Limited room to develop international flights at the moment – Civil Aviation Authority

The head of the Civil Aviation Authority of Macao SAR (AACM), Simon Chan, has indicated that currently there is currently ‘limited room’ for the Macau International Airport (MIA) to develop international flights under the general environment of normalized pandemic prevention and control.

The comments are included in an announcement following a meeting between Chan, the MIA Executive Directors and the Directors of Civil Aviation Administration of China Air Traffic Management Bureau to discuss the role of the local airport in the Greater Bay Area project.

Last month Chief Executive Ho Iat Seng held a meeting with the Ambassador of the State of Qatar to China, Mohamed Abdulla Al-Dehaimi, to discuss how to facilitate the movement of people between Macau and Qatar and the launch of regular flights between both places.

However, so far the AACM has indicated that it has yet to receive any application for passenger flight routes between the two regions.

Previously talks to establish a Macau-Istanbul route via Turkish Airlines, which would connect the SAR to the main travel hub, also fell through.

The company responsible for operating the Macau International Airport has reported some MOP462 million in income for 2020, a 75 per cent year-on-year drop, as the pandemic seriously disrupted travel to and from the SAR.

In total, MIA handled 16,962 aircraft movements in 2020 a year-on-year decrease of 78 per cent, with passenger numbers falling by 88 per cent to 1.17 million.

Chan noted during the meeting that it is necessary to ‘press ahead’ to review the progress of the airport’s master plan and promote the in-depth and coordinated development of the Guangdong-Hong Kong-Macau Greater Bay Area in accordance with the national outline development plan.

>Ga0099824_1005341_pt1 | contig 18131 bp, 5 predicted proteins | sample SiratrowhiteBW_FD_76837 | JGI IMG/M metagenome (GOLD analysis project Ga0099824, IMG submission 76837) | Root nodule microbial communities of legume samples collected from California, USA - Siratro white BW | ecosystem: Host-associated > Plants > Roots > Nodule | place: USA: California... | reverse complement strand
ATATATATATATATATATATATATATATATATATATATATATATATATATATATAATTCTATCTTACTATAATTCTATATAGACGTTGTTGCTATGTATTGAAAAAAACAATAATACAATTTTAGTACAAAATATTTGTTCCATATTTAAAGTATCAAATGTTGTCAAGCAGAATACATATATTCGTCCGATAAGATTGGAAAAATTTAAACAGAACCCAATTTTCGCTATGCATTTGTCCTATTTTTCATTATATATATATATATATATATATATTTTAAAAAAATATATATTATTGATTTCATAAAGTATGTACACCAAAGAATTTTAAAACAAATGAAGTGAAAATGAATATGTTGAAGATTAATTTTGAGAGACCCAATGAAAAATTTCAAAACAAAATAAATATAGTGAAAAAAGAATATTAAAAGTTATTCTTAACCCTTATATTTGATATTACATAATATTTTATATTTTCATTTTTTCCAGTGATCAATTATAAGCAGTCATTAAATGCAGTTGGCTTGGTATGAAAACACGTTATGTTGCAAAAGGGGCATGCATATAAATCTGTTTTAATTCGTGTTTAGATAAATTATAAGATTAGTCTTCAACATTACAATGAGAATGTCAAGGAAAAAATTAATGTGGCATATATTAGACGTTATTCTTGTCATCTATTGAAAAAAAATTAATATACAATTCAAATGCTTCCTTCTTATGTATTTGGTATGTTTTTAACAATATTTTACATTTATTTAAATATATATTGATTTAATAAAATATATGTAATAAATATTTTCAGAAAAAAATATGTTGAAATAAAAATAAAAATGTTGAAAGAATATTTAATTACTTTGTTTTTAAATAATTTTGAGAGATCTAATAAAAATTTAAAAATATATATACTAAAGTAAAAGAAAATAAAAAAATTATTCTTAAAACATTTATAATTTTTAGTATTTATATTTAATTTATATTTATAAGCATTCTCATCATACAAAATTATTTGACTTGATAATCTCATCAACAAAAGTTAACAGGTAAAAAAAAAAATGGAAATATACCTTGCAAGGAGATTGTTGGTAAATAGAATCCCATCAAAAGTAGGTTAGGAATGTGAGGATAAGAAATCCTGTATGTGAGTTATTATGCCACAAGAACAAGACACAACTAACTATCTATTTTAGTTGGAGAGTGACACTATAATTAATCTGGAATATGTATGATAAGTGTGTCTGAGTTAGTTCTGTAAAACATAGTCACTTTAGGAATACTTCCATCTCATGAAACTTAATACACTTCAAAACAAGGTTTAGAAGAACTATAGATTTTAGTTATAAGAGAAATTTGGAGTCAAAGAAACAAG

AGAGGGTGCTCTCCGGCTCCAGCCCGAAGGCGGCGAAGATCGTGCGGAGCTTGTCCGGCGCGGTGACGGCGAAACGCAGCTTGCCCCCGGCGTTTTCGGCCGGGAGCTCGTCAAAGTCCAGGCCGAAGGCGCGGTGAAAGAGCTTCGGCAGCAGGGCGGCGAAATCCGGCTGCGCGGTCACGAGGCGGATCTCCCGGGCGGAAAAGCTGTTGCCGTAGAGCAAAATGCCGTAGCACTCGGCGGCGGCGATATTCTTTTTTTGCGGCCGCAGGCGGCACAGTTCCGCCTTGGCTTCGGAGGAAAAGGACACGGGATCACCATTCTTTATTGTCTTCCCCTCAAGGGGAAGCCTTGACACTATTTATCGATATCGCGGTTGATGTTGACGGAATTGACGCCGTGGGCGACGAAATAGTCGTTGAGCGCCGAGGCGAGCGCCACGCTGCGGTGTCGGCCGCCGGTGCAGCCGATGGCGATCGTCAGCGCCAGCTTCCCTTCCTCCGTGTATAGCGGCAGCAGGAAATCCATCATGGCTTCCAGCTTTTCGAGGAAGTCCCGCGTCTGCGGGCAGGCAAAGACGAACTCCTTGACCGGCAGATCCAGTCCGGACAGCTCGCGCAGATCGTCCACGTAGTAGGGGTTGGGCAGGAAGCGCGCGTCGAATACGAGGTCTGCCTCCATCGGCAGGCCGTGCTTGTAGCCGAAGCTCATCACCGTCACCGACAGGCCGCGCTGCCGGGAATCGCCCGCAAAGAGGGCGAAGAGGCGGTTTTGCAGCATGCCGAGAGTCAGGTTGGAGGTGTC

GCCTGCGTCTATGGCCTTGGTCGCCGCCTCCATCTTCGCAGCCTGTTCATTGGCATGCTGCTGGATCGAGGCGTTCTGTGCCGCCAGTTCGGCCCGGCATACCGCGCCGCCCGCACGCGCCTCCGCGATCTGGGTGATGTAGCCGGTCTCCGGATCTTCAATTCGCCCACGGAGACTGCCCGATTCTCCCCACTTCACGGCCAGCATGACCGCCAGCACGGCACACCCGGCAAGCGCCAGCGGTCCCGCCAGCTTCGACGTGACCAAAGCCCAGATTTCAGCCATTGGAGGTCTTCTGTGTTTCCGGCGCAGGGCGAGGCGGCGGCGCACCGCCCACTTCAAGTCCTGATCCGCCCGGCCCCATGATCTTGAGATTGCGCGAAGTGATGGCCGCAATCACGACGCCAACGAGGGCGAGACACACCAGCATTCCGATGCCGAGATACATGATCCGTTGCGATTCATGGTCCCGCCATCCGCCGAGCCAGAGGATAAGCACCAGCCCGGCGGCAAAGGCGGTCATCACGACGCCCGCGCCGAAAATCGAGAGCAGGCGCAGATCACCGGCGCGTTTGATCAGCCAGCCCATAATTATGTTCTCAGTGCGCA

‘In particular, the implementation of tripartite coordination on air traffic control is emphasized to be facilitated under the premise of ensuring the normal operation of Macau International Airport,’ the AACM head noted.

‘It is also hoped that communication and cooperation with the Mainland air traffic control authorities will be further strengthened while believed that the airports in the GBA can develop at their respective regional advantages in the future’

According to MIA Executive Director, Chu Tan Neng, the widespread vaccination and the long term anti-pandemic measures of different countries’ governments are believed to be able to help in the recovery of the civil aviation industry of Macau.

However, he warned that with the improvement of the pandemic and the recovery of the civil aviation industry, the shortage of airspace resources in the Bay Area will once again appear.

As of March a total of 13 airlines linked Macau to 24 destinations, mostly in mainland China.

The local airport is currently carrying out optimization works for its facilities and equipment, with the main structure of the South Extension of Passenger Terminal Building officially topped out and the building expected to be completed by the end of this year.

Upon completion, the new terminal building will increase yearly capacity from 7.8 million to 10 million passengers.